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What is the Difference Between OSHA 10 Construction and General Industry?

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The OSHA Outreach Program explains workplace hazards, workers’ rights, employer responsibilities, and how to file an OSHA-level complaint.

  • Each work industry in the program has both an OSHA 10-hour course and an OSHA 30-hour course.
  • The OSHA 10 courses are curated for newer employees who would not be well versed in the hazards present in their work area or industry.
  • There are lots of ways to accomplish safety training that are easy, affordable, and convenient.

OSHA Outreach Safety Program

The OSHA Outreach Program explains workplace hazards, workers’ rights, employer responsibilities, and how to file an OSHA-level complaint.

Its purpose is to promote workplace safety and health, help workers become more aware of workplace hazards, and teach them their rights. The OSHA Outreach Training Program was initiated in 1971 and has grown significantly since then. In recent years, more than five million workers were trained in job hazard recognition and prevention through this program.

What Does the OSHA Outreach Program Involve?

There are four different categories represented in the OSHA Outreach Training Program. These four categories are:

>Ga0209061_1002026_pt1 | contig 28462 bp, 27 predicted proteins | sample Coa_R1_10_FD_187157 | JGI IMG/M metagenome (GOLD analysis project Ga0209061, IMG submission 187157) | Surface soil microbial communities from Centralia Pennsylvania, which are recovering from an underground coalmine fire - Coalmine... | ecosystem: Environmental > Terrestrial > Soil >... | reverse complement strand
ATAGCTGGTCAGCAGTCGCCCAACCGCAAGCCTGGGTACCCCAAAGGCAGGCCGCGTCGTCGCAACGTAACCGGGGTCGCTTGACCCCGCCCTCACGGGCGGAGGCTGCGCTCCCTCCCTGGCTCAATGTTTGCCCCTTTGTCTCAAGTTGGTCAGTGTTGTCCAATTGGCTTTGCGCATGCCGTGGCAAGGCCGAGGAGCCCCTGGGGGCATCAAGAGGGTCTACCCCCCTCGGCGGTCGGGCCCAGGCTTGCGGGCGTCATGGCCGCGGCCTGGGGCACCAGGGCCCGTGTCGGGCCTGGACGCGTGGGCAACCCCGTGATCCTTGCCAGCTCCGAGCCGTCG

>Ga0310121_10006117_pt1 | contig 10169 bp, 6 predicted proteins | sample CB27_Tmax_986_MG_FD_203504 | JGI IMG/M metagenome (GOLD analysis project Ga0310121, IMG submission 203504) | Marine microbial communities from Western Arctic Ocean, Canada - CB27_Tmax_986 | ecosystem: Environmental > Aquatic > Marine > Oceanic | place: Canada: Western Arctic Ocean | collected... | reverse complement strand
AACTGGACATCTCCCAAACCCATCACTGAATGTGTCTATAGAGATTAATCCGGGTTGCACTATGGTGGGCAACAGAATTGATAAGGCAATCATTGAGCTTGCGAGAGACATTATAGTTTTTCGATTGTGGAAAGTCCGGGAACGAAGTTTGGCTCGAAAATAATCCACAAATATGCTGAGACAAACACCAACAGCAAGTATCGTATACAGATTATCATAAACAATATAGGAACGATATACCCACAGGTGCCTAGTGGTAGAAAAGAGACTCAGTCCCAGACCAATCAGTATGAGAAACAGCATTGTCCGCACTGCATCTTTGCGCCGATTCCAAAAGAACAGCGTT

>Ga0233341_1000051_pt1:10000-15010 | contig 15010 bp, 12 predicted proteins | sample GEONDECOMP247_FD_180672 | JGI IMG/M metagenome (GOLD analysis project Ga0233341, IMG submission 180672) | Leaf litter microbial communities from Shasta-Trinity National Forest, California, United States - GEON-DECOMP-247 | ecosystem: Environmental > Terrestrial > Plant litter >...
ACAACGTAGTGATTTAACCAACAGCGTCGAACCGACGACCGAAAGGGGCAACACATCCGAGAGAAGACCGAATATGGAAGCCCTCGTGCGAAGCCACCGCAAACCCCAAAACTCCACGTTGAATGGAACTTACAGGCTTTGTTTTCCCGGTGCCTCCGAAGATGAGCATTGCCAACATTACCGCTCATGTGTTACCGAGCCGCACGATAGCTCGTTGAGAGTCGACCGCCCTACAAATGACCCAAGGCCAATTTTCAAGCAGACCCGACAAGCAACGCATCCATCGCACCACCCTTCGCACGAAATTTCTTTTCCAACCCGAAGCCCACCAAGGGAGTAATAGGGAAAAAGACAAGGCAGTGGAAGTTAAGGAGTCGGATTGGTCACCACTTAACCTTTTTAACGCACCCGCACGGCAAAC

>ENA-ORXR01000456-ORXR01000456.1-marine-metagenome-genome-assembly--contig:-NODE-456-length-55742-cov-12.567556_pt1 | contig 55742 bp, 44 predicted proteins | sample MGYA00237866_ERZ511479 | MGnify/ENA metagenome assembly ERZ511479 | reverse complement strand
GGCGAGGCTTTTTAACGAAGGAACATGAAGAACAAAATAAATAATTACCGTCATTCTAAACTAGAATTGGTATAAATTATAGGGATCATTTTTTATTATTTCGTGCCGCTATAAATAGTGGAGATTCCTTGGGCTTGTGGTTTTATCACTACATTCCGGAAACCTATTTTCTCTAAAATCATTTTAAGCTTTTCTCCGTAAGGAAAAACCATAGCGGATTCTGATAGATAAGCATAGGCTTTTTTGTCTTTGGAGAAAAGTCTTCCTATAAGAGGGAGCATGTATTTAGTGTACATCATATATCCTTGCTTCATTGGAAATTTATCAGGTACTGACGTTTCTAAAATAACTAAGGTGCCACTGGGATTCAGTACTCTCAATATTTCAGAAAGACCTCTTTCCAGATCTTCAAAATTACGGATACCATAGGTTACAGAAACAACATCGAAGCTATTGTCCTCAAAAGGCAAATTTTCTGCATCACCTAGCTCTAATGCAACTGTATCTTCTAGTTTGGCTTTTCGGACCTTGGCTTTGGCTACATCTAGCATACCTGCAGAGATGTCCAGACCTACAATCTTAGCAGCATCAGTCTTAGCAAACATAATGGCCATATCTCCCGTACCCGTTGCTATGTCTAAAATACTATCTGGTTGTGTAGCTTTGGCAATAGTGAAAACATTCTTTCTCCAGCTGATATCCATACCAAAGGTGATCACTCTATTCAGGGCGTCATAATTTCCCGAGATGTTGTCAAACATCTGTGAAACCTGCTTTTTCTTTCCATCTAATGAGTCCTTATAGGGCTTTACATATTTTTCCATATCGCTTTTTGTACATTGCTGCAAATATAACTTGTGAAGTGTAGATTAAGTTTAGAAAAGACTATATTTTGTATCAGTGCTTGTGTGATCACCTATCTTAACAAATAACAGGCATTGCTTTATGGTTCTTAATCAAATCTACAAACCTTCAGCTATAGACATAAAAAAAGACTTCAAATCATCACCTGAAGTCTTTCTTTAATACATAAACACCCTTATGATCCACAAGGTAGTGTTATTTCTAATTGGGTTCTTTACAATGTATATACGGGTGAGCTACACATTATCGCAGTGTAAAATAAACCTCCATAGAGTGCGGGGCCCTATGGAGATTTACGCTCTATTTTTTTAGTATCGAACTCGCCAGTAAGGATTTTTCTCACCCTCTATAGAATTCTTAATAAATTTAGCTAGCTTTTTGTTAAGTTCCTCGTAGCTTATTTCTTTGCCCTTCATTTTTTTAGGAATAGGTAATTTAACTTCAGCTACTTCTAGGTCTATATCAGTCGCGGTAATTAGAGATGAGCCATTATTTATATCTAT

1. General Industry (Available now on HardHatTraining.com)
  2. Construction Industry (Available now on HardHatTraining.com)
  3. Maritime Industry
  4. Disaster Site Workers

Each work industry in the program has both an OSHA 10-hour course and an OSHA 30-hour course. Both courses cover different topics based on the industry you work in; however, the overall intended audience for these courses are the same, no matter the industry.

The OSHA 10-hour training courses teach basic, industry-specific safety and health information for entry-level employees. The OSHA 30-hour training courses are intended to provide employees with some safety responsibility and more varied and in-depth training. This means that this course is aimed more toward supervisor- and management-level workers.

For the sake of this article, we will only be going through the details of the OSHA 10-hour training courses for General Industry and Construction.